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UN Extends Mandate of CAR Peacekeeping Mission

FILE - A Burundian member of the peacekeeping force from the U.N. Multidimensional Integrated Stabilization Mission in the Central African Republic (MINUSCA) stands guard in Bangui, Nov. 27, 2015.

The U.N. Security Council has voted unanimously to extend its peacekeeping mandate in the Central African Republic until November 2017, just weeks after France announced it will end its military mission in that country.

The Security Council on Tuesday adopted a French-drafted resolution extending the mission, nicknamed MINUSCA, until November 15, 2017. It expresses support for new C.A.R. President Faustin-Archange Touadera, who assumed the office in March.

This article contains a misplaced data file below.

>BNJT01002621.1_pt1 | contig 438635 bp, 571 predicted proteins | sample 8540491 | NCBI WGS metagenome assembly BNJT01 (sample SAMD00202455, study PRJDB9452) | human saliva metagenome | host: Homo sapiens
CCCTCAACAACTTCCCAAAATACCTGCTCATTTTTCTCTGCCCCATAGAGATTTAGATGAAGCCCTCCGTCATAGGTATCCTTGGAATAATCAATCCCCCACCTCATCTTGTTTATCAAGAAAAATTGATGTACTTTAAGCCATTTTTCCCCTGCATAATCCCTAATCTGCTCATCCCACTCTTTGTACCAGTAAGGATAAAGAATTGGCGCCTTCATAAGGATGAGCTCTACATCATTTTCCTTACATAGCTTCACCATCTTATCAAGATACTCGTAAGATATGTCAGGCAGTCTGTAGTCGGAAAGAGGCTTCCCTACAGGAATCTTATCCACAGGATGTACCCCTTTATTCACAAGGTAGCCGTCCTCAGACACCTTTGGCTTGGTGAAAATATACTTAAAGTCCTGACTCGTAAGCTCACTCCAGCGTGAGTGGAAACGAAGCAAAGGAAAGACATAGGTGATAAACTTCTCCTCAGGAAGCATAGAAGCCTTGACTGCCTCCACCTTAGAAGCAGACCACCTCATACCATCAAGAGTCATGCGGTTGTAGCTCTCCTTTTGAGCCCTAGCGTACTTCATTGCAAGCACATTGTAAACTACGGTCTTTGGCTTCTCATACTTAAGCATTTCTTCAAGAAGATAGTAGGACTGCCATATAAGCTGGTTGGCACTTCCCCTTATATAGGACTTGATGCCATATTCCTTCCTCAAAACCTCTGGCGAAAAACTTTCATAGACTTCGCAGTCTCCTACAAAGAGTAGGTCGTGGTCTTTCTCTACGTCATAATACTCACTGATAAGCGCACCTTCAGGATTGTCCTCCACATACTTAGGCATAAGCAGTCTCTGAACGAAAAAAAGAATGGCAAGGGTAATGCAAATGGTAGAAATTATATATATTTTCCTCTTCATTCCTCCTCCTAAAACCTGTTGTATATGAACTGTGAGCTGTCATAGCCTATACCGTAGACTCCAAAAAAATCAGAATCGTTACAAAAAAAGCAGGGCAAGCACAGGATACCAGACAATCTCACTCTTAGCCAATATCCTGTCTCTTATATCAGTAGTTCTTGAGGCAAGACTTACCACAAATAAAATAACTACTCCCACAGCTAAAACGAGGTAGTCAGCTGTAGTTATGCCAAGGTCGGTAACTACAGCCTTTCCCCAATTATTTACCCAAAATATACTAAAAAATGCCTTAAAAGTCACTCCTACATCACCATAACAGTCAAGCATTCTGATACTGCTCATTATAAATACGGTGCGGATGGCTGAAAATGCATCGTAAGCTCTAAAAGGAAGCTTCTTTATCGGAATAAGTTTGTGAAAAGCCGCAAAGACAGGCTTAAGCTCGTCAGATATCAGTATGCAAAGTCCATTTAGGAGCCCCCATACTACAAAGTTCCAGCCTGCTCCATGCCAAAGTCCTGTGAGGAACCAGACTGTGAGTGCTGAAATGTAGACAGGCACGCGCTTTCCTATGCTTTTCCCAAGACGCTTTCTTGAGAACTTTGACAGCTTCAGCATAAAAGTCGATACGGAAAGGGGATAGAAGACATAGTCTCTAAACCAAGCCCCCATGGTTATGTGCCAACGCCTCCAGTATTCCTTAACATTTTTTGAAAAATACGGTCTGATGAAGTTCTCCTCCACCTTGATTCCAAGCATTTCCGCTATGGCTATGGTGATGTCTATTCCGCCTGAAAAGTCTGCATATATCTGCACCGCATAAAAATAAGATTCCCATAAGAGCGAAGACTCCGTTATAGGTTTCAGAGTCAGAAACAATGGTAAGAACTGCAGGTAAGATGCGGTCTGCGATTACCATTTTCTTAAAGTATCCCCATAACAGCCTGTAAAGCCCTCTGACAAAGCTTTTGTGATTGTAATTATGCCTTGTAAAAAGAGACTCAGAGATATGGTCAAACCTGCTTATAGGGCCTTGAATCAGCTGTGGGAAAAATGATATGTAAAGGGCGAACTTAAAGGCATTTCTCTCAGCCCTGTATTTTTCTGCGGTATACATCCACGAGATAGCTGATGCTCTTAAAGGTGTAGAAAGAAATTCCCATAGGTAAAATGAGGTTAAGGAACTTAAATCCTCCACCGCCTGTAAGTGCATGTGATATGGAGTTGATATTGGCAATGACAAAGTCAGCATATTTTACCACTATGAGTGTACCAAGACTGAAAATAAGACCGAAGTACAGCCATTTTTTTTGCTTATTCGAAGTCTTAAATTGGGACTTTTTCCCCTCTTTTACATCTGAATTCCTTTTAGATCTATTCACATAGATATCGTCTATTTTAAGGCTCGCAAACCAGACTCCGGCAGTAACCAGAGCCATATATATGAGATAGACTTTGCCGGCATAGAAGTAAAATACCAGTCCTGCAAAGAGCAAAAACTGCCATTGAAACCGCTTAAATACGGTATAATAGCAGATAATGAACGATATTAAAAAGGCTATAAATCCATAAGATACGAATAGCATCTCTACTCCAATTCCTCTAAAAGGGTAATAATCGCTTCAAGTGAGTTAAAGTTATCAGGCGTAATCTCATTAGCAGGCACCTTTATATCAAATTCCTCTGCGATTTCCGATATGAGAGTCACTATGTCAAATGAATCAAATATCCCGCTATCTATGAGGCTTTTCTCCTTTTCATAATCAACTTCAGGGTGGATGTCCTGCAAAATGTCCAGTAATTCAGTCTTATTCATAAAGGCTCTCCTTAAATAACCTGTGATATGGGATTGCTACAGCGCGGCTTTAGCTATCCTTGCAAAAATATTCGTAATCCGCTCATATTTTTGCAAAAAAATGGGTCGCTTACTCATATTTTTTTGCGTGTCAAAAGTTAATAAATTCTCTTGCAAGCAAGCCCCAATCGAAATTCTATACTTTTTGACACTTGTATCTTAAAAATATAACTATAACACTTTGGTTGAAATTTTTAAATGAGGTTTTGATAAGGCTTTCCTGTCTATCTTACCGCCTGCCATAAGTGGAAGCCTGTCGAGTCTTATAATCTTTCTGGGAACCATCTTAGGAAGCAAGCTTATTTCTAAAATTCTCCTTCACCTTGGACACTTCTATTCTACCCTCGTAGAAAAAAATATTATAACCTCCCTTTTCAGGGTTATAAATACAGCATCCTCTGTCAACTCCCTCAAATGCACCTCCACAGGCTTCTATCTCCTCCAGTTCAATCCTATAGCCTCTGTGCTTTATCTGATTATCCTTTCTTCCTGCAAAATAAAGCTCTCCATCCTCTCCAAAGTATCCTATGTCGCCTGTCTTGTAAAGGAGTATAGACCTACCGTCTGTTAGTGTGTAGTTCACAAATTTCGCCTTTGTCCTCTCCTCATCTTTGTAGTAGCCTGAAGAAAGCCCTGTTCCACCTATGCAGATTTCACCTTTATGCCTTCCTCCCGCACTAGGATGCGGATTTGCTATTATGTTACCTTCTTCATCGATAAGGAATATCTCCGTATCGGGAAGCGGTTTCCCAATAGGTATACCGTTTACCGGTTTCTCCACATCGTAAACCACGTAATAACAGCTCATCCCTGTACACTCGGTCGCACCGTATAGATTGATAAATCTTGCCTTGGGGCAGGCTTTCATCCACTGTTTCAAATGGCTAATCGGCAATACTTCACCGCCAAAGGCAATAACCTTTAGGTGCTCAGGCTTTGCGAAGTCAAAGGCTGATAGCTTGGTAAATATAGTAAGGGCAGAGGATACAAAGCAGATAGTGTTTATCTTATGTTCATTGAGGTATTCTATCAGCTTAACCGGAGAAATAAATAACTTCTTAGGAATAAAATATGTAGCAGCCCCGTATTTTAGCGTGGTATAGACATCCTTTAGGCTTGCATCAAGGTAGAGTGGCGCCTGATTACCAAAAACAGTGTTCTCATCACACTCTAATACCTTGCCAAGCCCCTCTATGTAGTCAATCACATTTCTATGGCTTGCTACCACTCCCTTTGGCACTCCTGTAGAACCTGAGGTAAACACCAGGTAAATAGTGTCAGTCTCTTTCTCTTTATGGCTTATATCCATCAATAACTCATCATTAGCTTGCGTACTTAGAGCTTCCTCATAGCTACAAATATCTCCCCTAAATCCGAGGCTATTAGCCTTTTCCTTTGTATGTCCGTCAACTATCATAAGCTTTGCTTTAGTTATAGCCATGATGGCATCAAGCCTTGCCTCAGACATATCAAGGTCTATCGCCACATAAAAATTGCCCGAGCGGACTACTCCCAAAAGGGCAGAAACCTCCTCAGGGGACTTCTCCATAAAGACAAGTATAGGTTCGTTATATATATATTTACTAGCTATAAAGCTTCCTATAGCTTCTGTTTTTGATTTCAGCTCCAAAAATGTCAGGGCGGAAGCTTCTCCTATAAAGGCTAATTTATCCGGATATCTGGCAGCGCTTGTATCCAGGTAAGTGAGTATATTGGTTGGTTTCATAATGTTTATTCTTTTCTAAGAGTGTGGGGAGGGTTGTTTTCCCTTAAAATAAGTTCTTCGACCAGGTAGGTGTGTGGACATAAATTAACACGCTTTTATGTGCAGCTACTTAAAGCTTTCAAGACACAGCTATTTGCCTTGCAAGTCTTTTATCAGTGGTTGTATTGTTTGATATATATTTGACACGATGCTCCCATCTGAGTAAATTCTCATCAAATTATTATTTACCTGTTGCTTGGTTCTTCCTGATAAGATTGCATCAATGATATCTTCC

The United Nations has a peacekeeping force of about 11,000 troops that are tasked with protecting civilians, monitoring human rights recognition and enabling the delivery of humanitarian aid.

Rebels overthrew the president of C.A.R. in 2013, triggering waves of sectarian violence. France responded by sending a military mission there in December 2013. Its final 350 troops are expected to leave the country by October of this year.

The U.N. mission began in April 2014, following an African Union mission, to help provide security for civilians and facilitate aid deliveries.

The Security Council said in Tuesday's resolution that the security situation in the country is improving, but remains fragile because of the continued threat of militant attacks.